Elitism and Democracy

Bush doesn’t like “elites, these kind of professor types that love to read their names in the newspaper.”

I’ve been thinking a bit about elitism, and I have to admit it’s slowing growing on me. Mind you, this is coming from a long-held position that students should have the power in a university, and that people should govern themselves. Unfortunately, many students are not interested in that power.

Mary Cassata and I were talking before our curriculum planning meeting about whether we should make undergraduates take what they don’t want to take. It seems they are very drawn to the marketing and PR courses in order to get “credentials,” and to large, easily-passed lecture courses, while the faculty wants them to be able to communicate well (write, speak) and think critically, since we think, pretty much across the board, that this is what employers will seek out. We could be wrong, but all of us have more experience than the undergrads do (generally speaking). So then, what should we do?

I think we should spend more time educating students about why we are educating them: giving them the reasons that knowing how to write and read and think is important. But, somewhere in the back of my mind, I worry that this just won’t work.

Then, in a faculty meeting, I suggested that more student control (from the grad students) is generally good, for which I was branded a lefty by George. Ha!

Finally, there is the question of whether academics should have a voice in politics, a question that has resurfaced with the Iraq question. I think it is their obligation. Most are educated at state expense, and they should use that education to better the society. Speaking out politically is an effective way to do that. But there is inherent to this a certain degree of elitism. Do I really have a better stance on US foreign policy in the Middle East because I have a doctorate in communication? I can see if it were an issue related to the internet, or communication policy, but is my opinion worth more in the case of international relations?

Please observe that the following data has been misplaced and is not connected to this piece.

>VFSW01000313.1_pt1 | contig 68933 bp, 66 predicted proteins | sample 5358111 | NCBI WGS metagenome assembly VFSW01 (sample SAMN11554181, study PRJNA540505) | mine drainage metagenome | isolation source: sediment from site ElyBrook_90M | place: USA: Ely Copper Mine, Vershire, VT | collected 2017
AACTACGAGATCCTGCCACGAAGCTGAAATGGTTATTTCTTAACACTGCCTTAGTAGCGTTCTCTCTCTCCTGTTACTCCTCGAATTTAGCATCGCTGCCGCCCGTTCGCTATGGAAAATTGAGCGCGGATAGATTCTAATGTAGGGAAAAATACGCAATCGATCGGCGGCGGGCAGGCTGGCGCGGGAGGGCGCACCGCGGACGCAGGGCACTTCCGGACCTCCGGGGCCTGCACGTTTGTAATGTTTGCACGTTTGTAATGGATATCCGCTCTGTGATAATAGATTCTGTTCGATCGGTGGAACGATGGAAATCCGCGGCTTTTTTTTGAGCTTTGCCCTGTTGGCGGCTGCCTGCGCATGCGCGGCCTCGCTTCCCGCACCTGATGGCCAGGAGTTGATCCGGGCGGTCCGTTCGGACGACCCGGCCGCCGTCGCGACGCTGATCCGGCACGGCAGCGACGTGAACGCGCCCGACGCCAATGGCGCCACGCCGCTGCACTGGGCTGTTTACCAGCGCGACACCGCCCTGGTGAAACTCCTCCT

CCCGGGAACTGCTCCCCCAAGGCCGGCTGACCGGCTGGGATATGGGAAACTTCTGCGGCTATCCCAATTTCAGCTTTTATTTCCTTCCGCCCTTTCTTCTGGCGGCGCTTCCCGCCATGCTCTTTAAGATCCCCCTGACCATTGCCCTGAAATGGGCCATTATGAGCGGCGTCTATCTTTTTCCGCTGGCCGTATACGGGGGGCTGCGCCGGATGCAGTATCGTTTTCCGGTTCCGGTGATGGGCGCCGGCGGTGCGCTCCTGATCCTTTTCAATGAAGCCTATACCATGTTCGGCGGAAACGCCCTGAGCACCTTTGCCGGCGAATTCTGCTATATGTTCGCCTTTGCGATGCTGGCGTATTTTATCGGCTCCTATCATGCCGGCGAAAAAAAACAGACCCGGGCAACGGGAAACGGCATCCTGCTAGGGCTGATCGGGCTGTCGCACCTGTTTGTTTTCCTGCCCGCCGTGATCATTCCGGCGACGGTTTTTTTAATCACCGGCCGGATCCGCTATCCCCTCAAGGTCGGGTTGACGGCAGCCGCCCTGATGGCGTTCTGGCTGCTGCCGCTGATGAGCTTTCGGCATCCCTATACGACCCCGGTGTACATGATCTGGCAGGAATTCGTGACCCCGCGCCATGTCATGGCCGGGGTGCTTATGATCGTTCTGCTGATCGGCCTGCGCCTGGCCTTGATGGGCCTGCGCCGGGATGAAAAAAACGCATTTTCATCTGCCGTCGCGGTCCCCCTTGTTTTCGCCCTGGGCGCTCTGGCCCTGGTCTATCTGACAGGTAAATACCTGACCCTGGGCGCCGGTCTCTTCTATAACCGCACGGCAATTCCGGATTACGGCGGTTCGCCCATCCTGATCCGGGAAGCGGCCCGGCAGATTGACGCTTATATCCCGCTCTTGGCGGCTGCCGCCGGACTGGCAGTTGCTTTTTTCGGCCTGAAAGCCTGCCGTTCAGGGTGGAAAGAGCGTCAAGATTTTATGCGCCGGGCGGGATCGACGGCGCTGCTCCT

Yes.

Sorry, but, yes. Those who have devoted their lives to learning not only should be allowed to participate in creating a more just society, they are obliged to do so. Now, that does not mean that they cannot do so by helping to educate others about the issues, and listening to those less educated rather than just talking to them, but academics should use the resources invested in them to help society to control itself.

Bush doesn’t like professor-types. This goes over well in Bush country, where higher education is often thought of as a waste of time. I do understand that feeling–heck, I share in it at times. But the “elite professor” is an easy target. It’s the sort of taunting a bully engages in when he feels that he is bested by someone in the class: “he’s smart, so he thinks he’s better than us.”

I don’t think I’m better than anyone, but I do think my opinions are better than most, and that others should come to my way of thinking. The elitist thinks he’s right and expects others to do what he says. I’m not sure if those two things are different.

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2 Comments

  1. Posted 10/31/2002 at 12:39 am | Permalink

    That’s interesting, I was having a similar conversation today with Jenny. I made the argument that we should do away with all those PR/Marketing type courses. I guess I’m a bit biased but it seems to me that those courses (and “courses” like Dr. Woelfels COM486) are the weaker part of the department. Am I wrong?

    –SARCASM
    I’m surprised Bush doesn’t like profs, I think he showed his commitment to education when he said “We’re going to have the best educated American people in the world.”
    –END SARCASM

  2. Posted 10/31/2002 at 9:19 am | Permalink

    I have to plead ignorance on whether the courses are “weaker,” since I haven’t sat in on any of them. I would argue that, especially at the undergrad level, they are peripheral: they should be taken only after the central grounding is achieved in communication and thinking skills. I also think they are disproportionately overenrolled by students who falsely think that they will provide a significant edge in the job market.

    In fact, there is a proposed MA in P.R. in the department, and I think that could be very good, especially at the masters level. It just seems that, given how few faculty we have to teach how many students, our efforts could be better focussed on core concepts. Of course, this is coming from someone who managed to escape teaching the Com Theory class next semester…

    Love the quote by the way: I’d somehow missed that one. :)

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